SPSS (version 15) was used for analyses, Chi square (X2) tests to examine the relationships between the two cohorts. Univariate and multivariate regression analyses were also performed.
Data from 445 patients with colorectal cancer were collected for the study. Of these, 267 (60%) were under 70 years of age, 278 (63%) were males and 308 (69%) were married (Table 1). ECOG performance status was available for 370 (83%) patients – 78% of patients had good performance status (ECOG 0 or 1). Two hundred and ninety-four (66%) had colon cancer, 137 (31%) had rectal cancer and 14 (3%) had rectosigmoid cancer. At time of first consultation, TNM staging was recorded for 430 (93%) with Stage I (10), Stage II (117), Stage III (172) and Stage IV (131). Data on co-morbidity was available for 442 patients; 142 (32%) had no comorbidities, 112 (25%) had mild, 132 (30%) had moderate and 56 (13%) had severe co-morbidities.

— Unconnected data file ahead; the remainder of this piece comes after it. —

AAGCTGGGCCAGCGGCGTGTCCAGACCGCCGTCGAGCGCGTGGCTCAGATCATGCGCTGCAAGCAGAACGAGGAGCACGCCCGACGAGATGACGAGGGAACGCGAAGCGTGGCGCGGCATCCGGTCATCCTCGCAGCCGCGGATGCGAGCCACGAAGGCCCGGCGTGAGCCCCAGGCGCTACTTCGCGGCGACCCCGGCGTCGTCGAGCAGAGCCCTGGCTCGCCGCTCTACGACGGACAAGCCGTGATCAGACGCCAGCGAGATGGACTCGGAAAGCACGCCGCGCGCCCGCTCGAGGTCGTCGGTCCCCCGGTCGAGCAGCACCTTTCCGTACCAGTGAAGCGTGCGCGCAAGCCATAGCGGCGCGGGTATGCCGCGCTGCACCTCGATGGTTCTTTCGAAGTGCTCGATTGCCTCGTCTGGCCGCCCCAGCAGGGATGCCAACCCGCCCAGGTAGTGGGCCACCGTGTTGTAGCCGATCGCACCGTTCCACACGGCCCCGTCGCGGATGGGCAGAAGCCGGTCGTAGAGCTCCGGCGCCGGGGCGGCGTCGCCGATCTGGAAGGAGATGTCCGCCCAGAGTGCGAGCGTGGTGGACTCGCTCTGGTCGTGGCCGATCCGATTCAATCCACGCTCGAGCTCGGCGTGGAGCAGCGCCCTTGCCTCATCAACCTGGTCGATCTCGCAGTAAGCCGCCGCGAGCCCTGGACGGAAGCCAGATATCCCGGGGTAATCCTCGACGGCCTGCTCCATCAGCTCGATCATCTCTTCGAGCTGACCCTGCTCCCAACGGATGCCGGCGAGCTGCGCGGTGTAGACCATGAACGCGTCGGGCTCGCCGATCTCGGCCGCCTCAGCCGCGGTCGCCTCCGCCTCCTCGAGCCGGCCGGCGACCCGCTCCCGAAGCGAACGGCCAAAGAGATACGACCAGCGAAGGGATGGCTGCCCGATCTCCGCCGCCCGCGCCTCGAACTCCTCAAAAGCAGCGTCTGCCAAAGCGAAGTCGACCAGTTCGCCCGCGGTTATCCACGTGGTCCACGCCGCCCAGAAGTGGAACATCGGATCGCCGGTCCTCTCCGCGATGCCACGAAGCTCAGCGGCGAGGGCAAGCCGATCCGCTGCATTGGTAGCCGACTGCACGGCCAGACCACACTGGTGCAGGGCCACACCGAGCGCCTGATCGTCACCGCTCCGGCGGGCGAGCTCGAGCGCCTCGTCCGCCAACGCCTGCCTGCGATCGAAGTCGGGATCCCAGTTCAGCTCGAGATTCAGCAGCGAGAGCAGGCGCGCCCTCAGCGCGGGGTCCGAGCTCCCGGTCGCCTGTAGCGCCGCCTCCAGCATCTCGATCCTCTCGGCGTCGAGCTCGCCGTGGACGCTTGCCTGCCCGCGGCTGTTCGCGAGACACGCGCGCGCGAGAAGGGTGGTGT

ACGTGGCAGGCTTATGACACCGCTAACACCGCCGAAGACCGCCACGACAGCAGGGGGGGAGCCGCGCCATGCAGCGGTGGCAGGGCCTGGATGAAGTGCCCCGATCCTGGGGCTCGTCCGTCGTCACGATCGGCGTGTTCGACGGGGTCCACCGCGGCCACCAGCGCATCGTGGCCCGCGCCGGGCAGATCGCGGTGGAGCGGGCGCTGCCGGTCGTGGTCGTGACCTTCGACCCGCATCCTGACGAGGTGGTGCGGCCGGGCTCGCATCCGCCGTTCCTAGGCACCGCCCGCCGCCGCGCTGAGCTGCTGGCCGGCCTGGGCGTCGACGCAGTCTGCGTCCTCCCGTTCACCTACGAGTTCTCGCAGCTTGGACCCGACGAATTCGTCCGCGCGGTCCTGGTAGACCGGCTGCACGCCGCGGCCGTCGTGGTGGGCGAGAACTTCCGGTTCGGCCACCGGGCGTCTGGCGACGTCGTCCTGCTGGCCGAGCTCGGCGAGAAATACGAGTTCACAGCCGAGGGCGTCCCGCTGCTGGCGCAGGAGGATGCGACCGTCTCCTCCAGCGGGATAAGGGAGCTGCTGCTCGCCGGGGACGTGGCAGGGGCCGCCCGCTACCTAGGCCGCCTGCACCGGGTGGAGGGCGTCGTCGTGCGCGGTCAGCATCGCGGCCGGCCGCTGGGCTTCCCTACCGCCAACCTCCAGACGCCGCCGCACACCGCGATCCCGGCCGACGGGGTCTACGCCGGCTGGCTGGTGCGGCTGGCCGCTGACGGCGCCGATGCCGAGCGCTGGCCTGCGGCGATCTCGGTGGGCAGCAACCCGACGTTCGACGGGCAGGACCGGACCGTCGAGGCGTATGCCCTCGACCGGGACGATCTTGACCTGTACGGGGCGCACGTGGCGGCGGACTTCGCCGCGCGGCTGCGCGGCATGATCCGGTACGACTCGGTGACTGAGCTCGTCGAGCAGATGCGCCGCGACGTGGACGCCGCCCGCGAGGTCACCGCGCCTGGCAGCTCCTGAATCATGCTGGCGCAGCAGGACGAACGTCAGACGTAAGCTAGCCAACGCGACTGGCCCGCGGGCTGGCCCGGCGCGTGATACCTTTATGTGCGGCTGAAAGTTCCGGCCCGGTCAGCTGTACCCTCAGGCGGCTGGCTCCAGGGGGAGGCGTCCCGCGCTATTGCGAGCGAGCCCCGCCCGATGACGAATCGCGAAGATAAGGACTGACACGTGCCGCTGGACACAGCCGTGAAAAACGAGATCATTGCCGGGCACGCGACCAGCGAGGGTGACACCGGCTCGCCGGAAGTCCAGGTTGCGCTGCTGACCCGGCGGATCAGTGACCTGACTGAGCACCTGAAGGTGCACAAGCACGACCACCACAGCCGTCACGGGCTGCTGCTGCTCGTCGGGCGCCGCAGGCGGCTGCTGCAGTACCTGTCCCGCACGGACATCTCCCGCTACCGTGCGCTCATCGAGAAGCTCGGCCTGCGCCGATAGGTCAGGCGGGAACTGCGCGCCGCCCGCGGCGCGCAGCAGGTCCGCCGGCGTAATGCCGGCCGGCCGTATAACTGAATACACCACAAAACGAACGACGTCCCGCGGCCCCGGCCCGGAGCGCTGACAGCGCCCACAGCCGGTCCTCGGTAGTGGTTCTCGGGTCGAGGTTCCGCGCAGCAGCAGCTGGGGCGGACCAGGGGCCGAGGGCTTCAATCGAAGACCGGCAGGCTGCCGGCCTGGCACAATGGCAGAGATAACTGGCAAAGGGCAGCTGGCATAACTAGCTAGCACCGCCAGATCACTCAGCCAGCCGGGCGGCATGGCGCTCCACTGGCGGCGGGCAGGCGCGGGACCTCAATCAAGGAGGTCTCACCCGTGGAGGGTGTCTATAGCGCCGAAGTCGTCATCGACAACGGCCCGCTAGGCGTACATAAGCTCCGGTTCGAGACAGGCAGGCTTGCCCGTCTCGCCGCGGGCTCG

A total of 300 (67%) patients received at least one cycle of chemotherapy, whereas 137 (31%) did not. Data were not available for eight patients. Two-hundred and eight patients (70%) of those treated were younger than 70 years of age and 83 (61%) of those not treated were 70 years or older (p=0.07).
Patients 70 years or older received significantly less chemotherapy for any stage of disease, any degree of comorbidity or performance status. It was interesting to note that for a drop in ECOG performance status from 0 to 1, or a mild co-morbidity compared to none, was significantly associated with a much greater decrease in delivered chemotherapy in 70 years or older age group (Table 2).